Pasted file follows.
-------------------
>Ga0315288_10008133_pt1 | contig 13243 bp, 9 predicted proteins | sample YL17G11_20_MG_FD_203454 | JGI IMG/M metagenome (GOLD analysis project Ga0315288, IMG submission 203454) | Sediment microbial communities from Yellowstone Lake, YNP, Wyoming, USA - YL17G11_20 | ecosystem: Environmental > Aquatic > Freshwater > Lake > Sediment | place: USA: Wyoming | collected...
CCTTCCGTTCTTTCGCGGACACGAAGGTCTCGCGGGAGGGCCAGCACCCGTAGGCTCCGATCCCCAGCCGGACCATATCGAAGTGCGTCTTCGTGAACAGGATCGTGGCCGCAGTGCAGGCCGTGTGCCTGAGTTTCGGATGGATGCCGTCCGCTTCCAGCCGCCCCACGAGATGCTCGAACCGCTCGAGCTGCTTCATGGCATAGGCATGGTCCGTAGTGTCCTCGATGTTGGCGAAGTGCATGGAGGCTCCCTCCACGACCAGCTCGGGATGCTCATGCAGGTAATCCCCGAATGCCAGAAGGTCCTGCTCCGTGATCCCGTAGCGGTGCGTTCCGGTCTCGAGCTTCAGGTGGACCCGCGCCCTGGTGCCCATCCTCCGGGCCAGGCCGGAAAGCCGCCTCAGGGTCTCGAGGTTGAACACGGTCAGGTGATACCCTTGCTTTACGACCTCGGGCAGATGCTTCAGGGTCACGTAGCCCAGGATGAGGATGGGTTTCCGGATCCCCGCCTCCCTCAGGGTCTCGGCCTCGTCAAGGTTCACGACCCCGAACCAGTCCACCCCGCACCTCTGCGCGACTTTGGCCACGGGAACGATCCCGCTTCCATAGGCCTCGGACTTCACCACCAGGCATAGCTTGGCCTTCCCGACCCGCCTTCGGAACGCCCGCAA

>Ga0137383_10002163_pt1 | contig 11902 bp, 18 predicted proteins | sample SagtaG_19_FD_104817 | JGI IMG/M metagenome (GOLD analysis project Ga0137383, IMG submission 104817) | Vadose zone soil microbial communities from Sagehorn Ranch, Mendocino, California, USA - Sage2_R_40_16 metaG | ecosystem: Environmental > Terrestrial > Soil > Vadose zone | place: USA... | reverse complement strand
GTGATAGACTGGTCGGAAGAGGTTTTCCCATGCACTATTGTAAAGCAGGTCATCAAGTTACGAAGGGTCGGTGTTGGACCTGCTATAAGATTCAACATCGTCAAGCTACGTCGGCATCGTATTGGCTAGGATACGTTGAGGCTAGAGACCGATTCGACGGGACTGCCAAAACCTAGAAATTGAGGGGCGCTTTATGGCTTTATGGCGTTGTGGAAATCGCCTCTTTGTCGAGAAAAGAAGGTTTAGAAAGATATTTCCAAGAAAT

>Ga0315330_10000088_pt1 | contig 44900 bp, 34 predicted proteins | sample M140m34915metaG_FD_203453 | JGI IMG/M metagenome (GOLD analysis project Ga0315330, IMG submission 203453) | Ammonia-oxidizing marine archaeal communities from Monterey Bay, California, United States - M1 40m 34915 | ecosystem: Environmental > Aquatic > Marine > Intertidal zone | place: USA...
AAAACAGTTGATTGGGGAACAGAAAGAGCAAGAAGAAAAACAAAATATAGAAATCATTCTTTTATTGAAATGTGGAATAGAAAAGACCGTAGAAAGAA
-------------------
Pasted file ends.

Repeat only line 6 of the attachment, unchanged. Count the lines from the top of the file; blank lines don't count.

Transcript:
AAAACAGTTGATTGGGGAACAGAAAGAGCAAGAAGAAAAACAAAATATAGAAATCATTCTTTTATTGAAATGTGGAATAGAAAAGACCGTAGAAAGAA